The storytelling approach also informs the title track, in which Sánchez includes a fragment of “At the Wall, US/Mexican Border, Texas, 2020” a poem by Mexican-American students and activists Paola Gonzalez and Karla Gutierrez that he found on YouTube.
“I thought their poem was powerful and poignant so I grabbed it and added it to a section of the track that I always felt like it needed something extra,” explains Sánchez. “When I superimposed the poem over that section it gave me goose bumps. “
The journey comes to rest on the story told by yet another voice, that of Boston-based Mexican-American poet, musician, and activist Jonathan Mendoza reading his poem, “Blood Country.” In Mendoza’s prayer-like cadence, “Blood Country” suggests a glance back before stepping into a new world.
It says in part:
I pledge allegiance to staying.
I pledge allegiance to going.
I pledge allegiance to remaining, and longing,
despite knowledge of a forbidden future.
I pledge allegiance not to the blood,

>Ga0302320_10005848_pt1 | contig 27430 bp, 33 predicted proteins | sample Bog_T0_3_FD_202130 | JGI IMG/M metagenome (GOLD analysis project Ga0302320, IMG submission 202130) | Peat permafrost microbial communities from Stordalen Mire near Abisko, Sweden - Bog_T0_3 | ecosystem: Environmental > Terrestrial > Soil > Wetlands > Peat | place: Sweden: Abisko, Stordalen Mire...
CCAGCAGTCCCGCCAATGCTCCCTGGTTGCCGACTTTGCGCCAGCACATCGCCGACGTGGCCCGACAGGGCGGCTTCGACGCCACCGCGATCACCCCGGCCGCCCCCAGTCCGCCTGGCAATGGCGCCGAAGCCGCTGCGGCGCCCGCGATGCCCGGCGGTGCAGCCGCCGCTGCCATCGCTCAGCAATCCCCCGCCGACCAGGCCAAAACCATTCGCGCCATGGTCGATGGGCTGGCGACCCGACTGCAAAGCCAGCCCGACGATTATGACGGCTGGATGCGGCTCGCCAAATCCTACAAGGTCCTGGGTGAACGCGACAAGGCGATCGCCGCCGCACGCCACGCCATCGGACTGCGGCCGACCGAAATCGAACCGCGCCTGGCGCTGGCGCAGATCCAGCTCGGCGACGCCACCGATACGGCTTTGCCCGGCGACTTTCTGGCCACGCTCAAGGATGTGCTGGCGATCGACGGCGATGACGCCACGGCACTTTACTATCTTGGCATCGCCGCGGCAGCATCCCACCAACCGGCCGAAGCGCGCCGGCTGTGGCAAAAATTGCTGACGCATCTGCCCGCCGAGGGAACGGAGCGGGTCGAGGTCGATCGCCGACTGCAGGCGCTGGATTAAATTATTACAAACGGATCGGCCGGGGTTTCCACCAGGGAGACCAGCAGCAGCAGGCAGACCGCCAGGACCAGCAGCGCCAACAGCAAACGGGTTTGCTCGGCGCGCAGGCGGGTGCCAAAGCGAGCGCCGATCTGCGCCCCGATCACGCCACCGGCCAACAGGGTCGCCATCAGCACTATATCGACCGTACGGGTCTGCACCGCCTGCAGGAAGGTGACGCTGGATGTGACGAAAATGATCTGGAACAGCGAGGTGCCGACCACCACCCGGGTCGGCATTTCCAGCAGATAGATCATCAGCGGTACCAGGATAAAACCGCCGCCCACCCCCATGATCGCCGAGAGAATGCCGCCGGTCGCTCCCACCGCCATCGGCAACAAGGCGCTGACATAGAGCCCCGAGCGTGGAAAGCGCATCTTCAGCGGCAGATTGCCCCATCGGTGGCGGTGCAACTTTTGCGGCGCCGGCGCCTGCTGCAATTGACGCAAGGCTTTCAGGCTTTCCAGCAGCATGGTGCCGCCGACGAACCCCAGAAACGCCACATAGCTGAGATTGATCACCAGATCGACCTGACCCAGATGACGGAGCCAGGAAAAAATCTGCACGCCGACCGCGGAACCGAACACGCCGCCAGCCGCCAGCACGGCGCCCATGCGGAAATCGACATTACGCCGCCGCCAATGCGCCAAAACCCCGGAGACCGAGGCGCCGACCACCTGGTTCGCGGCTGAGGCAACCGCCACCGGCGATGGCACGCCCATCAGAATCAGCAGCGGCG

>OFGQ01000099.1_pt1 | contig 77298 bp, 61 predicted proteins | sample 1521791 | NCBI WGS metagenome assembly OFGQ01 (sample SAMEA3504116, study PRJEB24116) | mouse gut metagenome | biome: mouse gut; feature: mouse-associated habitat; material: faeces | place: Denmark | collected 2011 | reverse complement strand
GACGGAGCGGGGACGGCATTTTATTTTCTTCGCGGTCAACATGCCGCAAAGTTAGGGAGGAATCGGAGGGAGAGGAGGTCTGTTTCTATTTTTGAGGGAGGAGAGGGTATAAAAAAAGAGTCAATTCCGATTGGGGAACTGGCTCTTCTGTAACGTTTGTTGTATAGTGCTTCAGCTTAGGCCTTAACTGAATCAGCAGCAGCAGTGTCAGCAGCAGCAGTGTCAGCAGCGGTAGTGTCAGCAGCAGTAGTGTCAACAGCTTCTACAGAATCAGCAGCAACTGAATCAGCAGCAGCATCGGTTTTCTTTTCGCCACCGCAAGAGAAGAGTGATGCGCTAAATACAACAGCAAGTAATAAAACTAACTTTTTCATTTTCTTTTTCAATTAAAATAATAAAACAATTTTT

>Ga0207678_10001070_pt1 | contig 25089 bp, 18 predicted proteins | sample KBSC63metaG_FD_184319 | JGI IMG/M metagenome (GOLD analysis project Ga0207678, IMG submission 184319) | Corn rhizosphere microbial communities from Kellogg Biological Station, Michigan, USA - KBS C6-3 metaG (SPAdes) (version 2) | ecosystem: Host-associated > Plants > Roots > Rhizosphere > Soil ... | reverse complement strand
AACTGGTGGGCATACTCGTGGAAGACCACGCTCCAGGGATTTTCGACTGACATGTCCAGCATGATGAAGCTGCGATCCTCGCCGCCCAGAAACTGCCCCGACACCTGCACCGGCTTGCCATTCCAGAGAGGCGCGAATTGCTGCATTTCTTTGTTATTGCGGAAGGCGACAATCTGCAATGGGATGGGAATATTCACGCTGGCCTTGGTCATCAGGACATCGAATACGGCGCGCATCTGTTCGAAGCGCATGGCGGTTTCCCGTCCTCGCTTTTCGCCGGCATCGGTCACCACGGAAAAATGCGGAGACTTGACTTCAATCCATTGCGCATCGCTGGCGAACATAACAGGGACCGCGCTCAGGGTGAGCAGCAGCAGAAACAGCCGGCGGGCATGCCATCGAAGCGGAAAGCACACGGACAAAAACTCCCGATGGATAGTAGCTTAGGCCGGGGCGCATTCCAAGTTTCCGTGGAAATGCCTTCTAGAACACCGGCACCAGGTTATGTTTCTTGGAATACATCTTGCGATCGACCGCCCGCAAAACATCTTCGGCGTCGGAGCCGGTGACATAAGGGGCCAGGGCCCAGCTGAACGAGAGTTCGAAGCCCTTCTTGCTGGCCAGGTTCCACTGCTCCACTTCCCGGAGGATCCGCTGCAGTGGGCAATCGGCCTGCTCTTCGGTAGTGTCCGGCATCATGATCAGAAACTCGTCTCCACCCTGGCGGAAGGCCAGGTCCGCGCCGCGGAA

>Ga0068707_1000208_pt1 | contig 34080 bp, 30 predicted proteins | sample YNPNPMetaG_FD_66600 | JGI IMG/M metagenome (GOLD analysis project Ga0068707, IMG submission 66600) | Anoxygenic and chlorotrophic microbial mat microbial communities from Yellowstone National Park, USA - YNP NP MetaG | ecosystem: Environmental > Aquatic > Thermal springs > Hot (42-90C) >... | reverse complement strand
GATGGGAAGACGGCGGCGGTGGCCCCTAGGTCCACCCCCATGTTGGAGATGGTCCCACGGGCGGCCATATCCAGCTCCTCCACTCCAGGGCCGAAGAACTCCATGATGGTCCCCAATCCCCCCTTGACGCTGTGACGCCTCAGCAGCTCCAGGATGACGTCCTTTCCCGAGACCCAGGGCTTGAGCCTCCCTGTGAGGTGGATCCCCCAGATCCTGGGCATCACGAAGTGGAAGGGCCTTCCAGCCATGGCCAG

but to the scar. Not to the blister,
but to the thickening of skin,
“This was such a perfect statement in which to end,” says Sánchez. “With Lines In the Sand I want people to stop for a second and think about what's going on with a lot of human beings in this precise time in history, and how immigrants are being viewed, not only in the United States but all over the world, and how those human beings can be feeling.”
Antonio Sánchez Tour Dates:
w/ Migration unless noted otherwise
January 5: Highline Ballroom, New York, NY
January 10: Het Concertgebouw, Amsterdam, NL
January 11: LantarenVenster, Rotterdam, NL
January 12: Flagey, Brussels Jazz Festival, Brussel, BE
January 13: A38, Budapest, HU
January 14: Alte Feuerwache Mannheim, Mannheim, DE
January 15: Teatro Lope De Vega, Sevilla, ES
January 16: Fasching Stockholm, Stockholm, SE
* March 13: Valley Performing Arts Center, Great Hall, Northridge CA
March 14: Valley Performing Arts Center, Great Hall, Northridge, CA
** March 15: Carpenter Performing Arts Center, Long Beach, CA
March 19-20: Dimitriou's Jazz Alley, Seattle, WA
March 22: Jaqua Concert Hall - John G Shedd Institute for the Arts, Eugene OR
March 23: Tower Theater, Bend, OR
*Bad Hombre performance
**BiRDMAN LiVE Performance
For more information on Antonio Sánchez, visit antoniosanchez.net